I know Ana too well. We are like sisters, now. We each know when the other is lying.

Sometimes I can’t digest my lunch I the same room with her because in her silence, she is saying to me, you don’t think I know what you did and in my silence she knows I am lying. I have to go lie on the bed in front of the fan.

We’re all we have, as if we were born with the same last names, but I sometimes sit outside at night so I won’t hear her screaming at me as she quietly watches tv.

-Estás enojada conmigo?- I ask her.
-Ni quiera Dios,- she says to me. -No.-

El Arcoiris / Para mi Ahijada

Ama como si te estuvieras ahogando
y siempre primero
a ti misma. Piérdete, y no
tengas miedo; cada día
hay un nuevo sol.
Saborea todo.
No esperes nada.
Mírate al espejo para no
Camina con la cabeza en alto.
Baila con el pelo suelto.
Canta a todo pulmón.
Cuenta las estrellas.
Bebe del rio.
Tírate al mar.

Porque la vida
es una
las noches
son largas
el corazón es de carne
el alma es de nubes
y tú eres
el arcoiris


You are sitting there in the living room with your shoes on and your hat.
And the tv is off which is impossible.
And there are suitcases beside you.

You say you are leaving. That much I can see for myself.

You say you shouldn’t have come here in the first place.
You say I don’t love you.
You say you read that in my diary.

I don’t say anything.
Clearly, you have helped yourself to my words.

You say the driver will be here for you any minute and he is.
I say goodbye.

The first time you left me you snuck away like coward and I nearly died of grief and rage.
But you begged to come back.
Maybe I wanted to see you walk away like a man; watch you walk out the door with your shoes on and your hat.
Maybe I wanted to remember you as the back of a hat and two sets of white knuckles clutching your suitcases.


(a surfing poem about drowning/not-drowning)

spinning helplessly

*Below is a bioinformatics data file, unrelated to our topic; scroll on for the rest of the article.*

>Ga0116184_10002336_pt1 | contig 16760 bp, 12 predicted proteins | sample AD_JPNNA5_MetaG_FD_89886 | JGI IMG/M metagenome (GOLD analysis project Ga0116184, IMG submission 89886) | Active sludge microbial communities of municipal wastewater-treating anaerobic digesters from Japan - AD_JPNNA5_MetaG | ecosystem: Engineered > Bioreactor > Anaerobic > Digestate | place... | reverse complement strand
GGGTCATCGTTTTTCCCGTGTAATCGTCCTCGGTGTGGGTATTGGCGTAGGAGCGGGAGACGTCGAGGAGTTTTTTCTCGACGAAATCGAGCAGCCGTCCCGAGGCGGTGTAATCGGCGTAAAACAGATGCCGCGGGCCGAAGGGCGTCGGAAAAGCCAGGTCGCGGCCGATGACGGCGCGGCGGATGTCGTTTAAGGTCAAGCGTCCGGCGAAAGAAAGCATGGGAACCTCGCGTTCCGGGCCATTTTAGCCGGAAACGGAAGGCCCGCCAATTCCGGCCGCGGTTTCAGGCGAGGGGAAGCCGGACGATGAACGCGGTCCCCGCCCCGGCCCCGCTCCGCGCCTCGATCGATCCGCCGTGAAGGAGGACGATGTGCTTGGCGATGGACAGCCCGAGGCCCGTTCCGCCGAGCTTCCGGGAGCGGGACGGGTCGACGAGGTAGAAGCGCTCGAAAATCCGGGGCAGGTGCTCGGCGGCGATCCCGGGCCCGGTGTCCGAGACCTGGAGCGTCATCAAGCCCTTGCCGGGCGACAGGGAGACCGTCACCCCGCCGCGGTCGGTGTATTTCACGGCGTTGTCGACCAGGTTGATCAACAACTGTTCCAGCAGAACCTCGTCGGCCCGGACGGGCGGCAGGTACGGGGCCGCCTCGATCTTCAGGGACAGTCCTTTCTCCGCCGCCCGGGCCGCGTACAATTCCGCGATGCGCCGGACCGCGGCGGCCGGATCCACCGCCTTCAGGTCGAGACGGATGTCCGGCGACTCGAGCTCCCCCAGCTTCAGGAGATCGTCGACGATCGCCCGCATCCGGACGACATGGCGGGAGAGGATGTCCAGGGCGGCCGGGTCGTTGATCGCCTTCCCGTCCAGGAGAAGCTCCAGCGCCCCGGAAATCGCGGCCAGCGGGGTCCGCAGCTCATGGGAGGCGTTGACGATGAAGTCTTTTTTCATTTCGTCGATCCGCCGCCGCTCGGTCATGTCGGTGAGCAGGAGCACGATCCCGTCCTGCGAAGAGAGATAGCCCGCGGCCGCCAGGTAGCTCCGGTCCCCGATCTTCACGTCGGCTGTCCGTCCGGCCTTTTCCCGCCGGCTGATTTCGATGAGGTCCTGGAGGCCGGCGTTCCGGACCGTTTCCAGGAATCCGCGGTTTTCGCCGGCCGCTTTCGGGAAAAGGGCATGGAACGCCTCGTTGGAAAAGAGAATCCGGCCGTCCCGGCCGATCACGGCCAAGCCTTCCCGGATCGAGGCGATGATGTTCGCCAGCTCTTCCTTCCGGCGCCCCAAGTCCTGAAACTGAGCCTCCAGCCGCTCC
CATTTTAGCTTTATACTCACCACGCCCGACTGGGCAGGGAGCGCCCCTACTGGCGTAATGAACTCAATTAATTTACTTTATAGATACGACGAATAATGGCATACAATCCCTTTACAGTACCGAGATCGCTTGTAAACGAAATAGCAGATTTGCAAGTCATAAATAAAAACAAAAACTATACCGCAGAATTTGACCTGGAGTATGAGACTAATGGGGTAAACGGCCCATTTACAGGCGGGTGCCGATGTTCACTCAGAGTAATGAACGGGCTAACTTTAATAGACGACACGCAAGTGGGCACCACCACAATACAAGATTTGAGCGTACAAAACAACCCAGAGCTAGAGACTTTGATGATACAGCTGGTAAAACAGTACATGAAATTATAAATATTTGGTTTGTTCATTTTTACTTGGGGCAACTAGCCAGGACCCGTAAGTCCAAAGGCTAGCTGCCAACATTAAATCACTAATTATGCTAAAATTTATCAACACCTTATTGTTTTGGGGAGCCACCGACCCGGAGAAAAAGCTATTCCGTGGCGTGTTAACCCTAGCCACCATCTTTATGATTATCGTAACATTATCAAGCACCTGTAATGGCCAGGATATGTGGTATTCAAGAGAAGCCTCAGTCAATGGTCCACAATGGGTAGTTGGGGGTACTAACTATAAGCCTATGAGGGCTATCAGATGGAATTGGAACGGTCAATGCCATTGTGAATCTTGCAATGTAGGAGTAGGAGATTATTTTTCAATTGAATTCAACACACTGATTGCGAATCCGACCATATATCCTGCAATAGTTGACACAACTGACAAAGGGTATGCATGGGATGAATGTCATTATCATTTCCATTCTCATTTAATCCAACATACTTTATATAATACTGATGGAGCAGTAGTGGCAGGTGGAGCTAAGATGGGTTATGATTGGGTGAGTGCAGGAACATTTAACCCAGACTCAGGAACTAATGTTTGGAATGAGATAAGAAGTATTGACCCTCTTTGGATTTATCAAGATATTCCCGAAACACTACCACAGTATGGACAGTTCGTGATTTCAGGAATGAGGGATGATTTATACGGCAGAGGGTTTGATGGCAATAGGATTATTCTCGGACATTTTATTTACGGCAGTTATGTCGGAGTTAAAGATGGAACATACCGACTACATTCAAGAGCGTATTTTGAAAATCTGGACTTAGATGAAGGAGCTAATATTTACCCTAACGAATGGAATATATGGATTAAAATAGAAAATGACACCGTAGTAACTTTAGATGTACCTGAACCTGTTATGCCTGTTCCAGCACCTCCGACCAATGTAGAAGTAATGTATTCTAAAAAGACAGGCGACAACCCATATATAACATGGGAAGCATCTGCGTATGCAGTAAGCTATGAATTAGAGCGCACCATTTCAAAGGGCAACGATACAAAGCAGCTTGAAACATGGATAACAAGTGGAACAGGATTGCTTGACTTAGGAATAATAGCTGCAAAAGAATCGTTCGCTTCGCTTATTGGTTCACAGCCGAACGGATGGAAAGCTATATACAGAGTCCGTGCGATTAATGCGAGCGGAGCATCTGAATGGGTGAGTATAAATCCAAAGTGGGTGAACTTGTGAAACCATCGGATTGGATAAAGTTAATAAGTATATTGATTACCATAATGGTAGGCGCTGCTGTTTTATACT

down below
i tuck and spin faster

is this how she dies?
dashed on a rock?
her head clobbered by
the rocketing board?
a hit just right would
knock her unconscious
she would forget to
hold her last air
suck in lungs of sea and
go limp

time stops
between heartbeats

awake in this roaring
blind night, i check:
my neck is
not broken
both arms, unharmed curl
perfect legs pulled in
protect my belly
how far down
i am not yet drowned

she is a little ball of
curled girl
in a seething sea
spinning lost somewhere
waiting for what happens

she is the planted seed
which contains the
rest of her life

far above me
the board surfaces,
finds light and sky
a solid yank to my leash leg
tells me which way is
to a world full of air

i open and
kick through the foam
finding the top
as the gasp


(From A Map Of The River, an unpublished short novel/prose poem)


Washing clothes by hand in the pila is nothing new for me.
In Los Rios I have left behind a small white washer, but before I had it I washed in the way of our Grandmothers.
I know how to do this.
It is an important thing a woman must know.
The little girls on the block come to stare.
They have never seen a white woman wash.
They don’t suppose we know how.
They ask me “Sabe usted lavar?”
I answer them,”Sí” and still they stand in disbelief to watch.

Consuelo wet the clothes in the stone sink, sprinkled them with soap and scrubbed, deftly rolling and unrolling them against the rough surface. I watched her rinse them with scoops of fresh water from a gourd dish, then a hard wring with her muscled brown arms. She came to our house every morning to wash for Guadalupe, her four grown sons and her young boy. With her came Nanci, her five year old animal-child who grunted and screamed, scratched and stole, who learned the unintelligible speech of her mother. She is the one on whom the poor take pity because her poverty is complete.

Consuelo and her animal-daughter Nanci came to wash and I learned to understand their grunted language. The payment for Consuelo’s work were the plates of rice and beans which she and Nanci ate at midday. I watched them. They watched me. Consuelo offered to wash my clothes for small fee and I said no. She had no way of understanding my desire to learn so she thought I was stingy and mean. She watched me without pretending not to as I struggled to wash my own clothes, a clumsy imitation of her efficiency. Guadalupe’s sons watched me wash. Neighbors who stopped by watched me wash.  All of my life, people have stopped to watch me wash.  A gringa washing clothes by hand: who knew it was possible?

Later, in our rented house in Santa Cruz, before we had money to buy the small plastic washer, I washed everything by hand on Saturday mornings. Towels, bedding, the clay-encrusted work clothes of a potter went into the sink on the porch. I sweated out the penance for my sins one by one. Penance for selfishness were the shirts, penance for untruths were the stained socks to be whitened but not stretched. Penance for leaving my home and my traditions were jeans ground in the mud. Bed sheets were the penance for the iniquities of the unwed. Towels were the penance for having been born rich enough never to have hand-washed towels. When I finished, I was spent; drenched in suds and sweat, knuckles raw, wrists limp, back splitting, dizzy with exhaustion and the relief that comes only from cleaning your conscience along with your clothes.